My colleague Fiona Harvey revealed in October that plans for a green investment bank could be watered down under pressure from the Treasury.
A commission set up by George Osborne to look at the issue – led by Bob Wigley, the former European head of Merrill Lynch – had called for the bank to have powers to raise finance from the private sector, for instance by issuing bonds, green Isas, raising loans and other measures. But this was opposed by Treasury officials, according to Fiona:
They would prefer the bank to operate as a simpler fund, dispensing grants and loans in conjunction with the private sector but without the powers to generate its own self-sustaining financing mechanisms.
And in today’s Guardian Chris Huhne confirms that the bank will start life in the more limited form.
“Obviously, if we were to turn around and have the GIB borrowing vast amounts of money tomorrow I can understand that managers of the national debt would be a little alarmed…I am absolutely at one with the Treasury on the need to make sure our fiscal credibility is completely re-established. The key issue is whether or not having established our fiscal credibility, what then happens? There are phasing issues, there are transition issues. What is the point at which maybe it begins as a fund and later is a bank, whatever. Let there be no doubt that the first overwhelming priority of the government has to be to get the deficit down.”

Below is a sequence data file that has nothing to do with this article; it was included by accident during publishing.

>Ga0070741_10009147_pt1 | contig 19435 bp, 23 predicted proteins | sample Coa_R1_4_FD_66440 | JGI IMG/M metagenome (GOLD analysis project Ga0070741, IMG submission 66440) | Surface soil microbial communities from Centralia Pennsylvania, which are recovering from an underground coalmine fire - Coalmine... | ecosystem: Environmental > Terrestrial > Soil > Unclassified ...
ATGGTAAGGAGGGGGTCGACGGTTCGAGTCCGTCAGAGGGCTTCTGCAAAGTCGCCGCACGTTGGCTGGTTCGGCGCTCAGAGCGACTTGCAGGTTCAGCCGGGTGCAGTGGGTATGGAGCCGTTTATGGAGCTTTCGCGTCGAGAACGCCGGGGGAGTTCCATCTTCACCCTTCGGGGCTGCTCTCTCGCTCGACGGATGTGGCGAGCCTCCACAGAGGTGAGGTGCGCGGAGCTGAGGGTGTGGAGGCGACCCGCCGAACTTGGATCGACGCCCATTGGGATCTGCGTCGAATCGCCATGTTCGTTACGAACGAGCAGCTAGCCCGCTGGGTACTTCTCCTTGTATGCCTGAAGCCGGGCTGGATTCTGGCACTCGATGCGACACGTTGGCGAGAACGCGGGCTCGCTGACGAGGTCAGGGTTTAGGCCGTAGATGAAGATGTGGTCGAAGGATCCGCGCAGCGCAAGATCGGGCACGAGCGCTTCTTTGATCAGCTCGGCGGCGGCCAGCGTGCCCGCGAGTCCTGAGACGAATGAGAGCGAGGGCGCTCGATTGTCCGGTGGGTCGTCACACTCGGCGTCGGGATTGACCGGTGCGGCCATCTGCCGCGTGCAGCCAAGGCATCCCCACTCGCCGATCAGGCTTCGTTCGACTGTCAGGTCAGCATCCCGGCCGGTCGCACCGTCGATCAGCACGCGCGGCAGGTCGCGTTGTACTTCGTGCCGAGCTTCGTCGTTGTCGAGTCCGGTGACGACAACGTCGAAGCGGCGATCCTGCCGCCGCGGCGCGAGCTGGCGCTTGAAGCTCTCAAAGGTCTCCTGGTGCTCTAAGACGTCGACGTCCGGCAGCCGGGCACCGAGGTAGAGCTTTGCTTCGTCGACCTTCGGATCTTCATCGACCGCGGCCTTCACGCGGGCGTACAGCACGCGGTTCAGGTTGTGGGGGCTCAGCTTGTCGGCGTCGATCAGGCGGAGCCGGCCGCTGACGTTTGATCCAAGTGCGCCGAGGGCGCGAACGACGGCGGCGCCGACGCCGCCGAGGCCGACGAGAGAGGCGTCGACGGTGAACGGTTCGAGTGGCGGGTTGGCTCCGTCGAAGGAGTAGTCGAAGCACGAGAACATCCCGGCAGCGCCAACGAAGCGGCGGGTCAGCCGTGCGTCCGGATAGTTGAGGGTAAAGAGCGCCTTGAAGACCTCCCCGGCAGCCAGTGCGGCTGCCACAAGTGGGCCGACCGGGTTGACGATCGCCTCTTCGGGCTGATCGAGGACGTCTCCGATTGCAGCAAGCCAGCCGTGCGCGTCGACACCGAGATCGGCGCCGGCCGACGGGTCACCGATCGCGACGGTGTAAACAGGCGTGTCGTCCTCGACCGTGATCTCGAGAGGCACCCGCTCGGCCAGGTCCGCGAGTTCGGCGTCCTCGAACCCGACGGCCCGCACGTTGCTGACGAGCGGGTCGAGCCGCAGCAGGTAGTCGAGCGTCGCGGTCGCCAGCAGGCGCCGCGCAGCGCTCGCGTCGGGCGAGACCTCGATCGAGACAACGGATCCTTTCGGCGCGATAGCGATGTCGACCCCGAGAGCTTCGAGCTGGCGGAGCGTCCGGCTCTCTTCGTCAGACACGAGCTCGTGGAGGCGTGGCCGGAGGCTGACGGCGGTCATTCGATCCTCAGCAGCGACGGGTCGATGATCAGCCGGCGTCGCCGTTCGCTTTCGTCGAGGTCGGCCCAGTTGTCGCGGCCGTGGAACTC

By setting up a fund rather than a bank the entity will have much less leverage and be able to lend less. The confirmation will be greeted with dismay in green circles and among many big companies. Recently 20 corporations (including Microsoft, BT, British Airways, Jaguar LandRover) wrote to ministers to call for the bank to be given £4bn to £6bn initial funding and wide-ranging authority to issue structured financial products.
An official from the energy department says that Huhne’s comments have been misportrayed to some extent. Instead, the energy secretary made clear that he did eventually want the new entity to be a bank, I’m told: “Ducks quack, banks borrow and lend,” he apparently told the Guardian.
The CSR has already provided £1bn for the bank, to be spent in 2013/14. “All options are still on the table,” says the DECC official.